Orr returns to the Bronze-Age Mediterranean.
When Clio sneaks away from the kilns to check on her pregnant mare, Gray Girl, she catches a glimpse of a black raiding ship in the sea. Though the ship, apparently on a training run, turns around, Clio realizes that raiders are closer than anyone realized; attack is likely once the seasons change. The Lady, or village priestess, consults the oracle, then demands that not only should the trading ships leave earlier this year, to bring back more tin and copper for making bronze, but also, a maiden should be sacrificed at the spring fair. One of Clio’s aunts was similarly sacrificed long ago, and Clio is certain she will be chosen this time. Clio’s and her father’s love for their horses puzzles the village people who see horses as far less useful than oxen and goats. Clio herself has a permanently stiff, twisted leg from falling off Gray Girl, but her father makes her a chariot like those from his native Troy—and the horses prove their worth when the raiders arrive. Told mostly from Clio’s point of view, the novel slides effortlessly between prose and poetry. It may take readers a few pages to enter the unfamiliar world, but the engaging storyline and characters make it worth their while. Most impressive is Orr’s ability to translate a worldview vastly different from our own.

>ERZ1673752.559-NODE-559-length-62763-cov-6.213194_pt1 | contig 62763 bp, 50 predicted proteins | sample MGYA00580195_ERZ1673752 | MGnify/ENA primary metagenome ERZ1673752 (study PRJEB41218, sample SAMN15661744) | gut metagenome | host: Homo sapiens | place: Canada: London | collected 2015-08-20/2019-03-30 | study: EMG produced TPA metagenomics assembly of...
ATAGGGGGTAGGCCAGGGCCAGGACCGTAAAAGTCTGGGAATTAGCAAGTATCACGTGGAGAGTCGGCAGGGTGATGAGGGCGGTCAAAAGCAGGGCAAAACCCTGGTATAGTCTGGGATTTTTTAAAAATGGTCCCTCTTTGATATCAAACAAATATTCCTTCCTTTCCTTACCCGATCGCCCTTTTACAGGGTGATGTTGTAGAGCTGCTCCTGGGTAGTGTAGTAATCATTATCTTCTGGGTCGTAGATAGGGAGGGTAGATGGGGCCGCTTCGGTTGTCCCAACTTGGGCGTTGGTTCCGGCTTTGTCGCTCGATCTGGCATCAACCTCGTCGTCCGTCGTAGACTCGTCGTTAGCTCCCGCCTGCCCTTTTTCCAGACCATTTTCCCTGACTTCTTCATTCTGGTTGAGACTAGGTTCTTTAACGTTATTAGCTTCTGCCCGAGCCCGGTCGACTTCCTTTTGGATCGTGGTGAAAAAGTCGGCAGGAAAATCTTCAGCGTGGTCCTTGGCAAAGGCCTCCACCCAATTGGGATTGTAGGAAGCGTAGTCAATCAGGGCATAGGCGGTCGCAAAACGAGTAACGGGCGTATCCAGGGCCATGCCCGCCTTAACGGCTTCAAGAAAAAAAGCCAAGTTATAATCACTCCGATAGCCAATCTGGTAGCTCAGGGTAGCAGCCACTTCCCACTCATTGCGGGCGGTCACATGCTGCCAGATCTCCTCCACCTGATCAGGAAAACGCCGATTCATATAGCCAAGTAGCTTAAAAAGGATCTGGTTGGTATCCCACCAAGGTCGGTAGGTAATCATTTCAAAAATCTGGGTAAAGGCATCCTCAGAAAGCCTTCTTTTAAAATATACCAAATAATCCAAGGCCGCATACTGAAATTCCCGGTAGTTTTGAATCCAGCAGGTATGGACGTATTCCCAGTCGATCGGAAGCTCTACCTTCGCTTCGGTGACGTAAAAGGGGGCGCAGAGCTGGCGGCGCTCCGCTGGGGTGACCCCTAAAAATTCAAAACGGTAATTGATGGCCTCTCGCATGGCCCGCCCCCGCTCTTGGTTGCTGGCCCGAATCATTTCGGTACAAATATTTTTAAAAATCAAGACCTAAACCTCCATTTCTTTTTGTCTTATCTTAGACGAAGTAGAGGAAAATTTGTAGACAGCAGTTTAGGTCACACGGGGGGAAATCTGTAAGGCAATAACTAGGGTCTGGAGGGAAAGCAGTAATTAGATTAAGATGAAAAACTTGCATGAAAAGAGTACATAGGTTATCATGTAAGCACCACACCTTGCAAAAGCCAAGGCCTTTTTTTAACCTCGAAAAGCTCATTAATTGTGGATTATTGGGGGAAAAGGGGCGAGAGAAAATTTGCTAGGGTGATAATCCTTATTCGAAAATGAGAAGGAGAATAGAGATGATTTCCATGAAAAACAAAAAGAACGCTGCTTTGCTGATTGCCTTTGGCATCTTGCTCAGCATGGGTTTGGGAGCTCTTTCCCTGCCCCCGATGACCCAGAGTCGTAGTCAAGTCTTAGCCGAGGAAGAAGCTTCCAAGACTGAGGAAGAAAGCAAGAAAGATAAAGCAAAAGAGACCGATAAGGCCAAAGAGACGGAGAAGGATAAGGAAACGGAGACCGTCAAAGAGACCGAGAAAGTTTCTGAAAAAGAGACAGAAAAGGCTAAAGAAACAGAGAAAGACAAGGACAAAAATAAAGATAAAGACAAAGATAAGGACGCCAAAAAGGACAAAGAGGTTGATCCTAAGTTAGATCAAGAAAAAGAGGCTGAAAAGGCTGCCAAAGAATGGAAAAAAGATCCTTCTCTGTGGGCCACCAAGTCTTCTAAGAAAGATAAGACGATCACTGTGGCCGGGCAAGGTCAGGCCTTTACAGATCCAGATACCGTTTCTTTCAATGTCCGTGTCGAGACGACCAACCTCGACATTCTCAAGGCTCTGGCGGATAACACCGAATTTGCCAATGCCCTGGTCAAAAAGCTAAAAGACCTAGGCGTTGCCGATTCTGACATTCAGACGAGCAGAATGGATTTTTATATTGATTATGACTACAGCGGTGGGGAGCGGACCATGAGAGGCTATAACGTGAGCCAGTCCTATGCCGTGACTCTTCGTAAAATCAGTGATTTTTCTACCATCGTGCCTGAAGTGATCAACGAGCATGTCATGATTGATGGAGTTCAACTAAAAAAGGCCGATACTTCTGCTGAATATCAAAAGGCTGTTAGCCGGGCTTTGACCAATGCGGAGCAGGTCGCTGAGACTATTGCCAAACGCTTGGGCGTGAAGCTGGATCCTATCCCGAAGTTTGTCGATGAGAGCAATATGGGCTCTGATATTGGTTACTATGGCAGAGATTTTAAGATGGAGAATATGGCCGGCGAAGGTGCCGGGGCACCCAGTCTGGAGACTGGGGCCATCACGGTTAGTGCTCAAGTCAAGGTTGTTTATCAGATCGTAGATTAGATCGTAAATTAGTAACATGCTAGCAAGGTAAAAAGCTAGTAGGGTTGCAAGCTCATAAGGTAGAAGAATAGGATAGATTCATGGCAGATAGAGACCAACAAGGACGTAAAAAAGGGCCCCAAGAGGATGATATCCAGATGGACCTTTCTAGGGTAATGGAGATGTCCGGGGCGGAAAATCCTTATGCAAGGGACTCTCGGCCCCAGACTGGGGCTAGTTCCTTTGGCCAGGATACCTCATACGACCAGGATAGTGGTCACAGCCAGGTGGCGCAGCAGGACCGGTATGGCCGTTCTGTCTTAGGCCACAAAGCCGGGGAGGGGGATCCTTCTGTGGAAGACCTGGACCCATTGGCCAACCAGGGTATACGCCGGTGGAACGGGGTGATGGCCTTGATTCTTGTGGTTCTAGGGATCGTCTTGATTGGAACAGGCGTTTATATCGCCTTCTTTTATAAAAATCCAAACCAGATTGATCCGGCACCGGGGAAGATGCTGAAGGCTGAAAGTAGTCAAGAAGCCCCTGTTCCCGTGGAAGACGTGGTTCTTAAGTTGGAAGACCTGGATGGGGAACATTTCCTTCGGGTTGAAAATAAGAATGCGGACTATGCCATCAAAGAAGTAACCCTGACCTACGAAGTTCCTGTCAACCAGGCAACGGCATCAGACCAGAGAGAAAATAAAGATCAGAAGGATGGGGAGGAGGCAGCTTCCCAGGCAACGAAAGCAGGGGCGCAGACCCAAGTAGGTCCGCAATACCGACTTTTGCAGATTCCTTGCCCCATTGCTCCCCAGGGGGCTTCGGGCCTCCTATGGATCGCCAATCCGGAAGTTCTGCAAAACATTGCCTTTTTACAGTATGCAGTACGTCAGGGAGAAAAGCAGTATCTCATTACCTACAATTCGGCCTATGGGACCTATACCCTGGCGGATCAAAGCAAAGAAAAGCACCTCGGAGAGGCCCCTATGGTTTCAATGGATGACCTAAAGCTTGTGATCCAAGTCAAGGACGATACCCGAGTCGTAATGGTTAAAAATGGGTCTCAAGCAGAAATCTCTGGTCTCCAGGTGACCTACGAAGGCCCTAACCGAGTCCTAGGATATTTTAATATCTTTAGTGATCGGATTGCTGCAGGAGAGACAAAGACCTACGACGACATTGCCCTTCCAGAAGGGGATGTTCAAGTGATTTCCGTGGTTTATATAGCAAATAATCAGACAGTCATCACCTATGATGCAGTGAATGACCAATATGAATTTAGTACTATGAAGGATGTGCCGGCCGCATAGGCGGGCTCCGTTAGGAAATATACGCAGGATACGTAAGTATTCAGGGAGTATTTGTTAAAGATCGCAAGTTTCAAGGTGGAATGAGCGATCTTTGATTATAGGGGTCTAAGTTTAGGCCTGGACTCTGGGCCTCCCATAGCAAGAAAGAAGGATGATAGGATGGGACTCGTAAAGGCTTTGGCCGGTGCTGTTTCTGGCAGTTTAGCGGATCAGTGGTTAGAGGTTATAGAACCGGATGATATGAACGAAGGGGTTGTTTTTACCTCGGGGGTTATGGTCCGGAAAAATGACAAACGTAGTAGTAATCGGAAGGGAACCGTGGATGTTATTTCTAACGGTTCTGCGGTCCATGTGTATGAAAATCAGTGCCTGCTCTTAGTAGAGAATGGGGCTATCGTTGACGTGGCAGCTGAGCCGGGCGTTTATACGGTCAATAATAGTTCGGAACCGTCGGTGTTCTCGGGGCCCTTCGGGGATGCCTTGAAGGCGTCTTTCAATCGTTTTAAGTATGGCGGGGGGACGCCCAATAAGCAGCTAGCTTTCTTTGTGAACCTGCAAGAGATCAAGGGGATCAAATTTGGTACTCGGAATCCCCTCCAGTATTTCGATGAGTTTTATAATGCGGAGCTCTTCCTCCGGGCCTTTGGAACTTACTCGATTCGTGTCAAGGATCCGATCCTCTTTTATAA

Memorable.(Historical fiction. 8-14)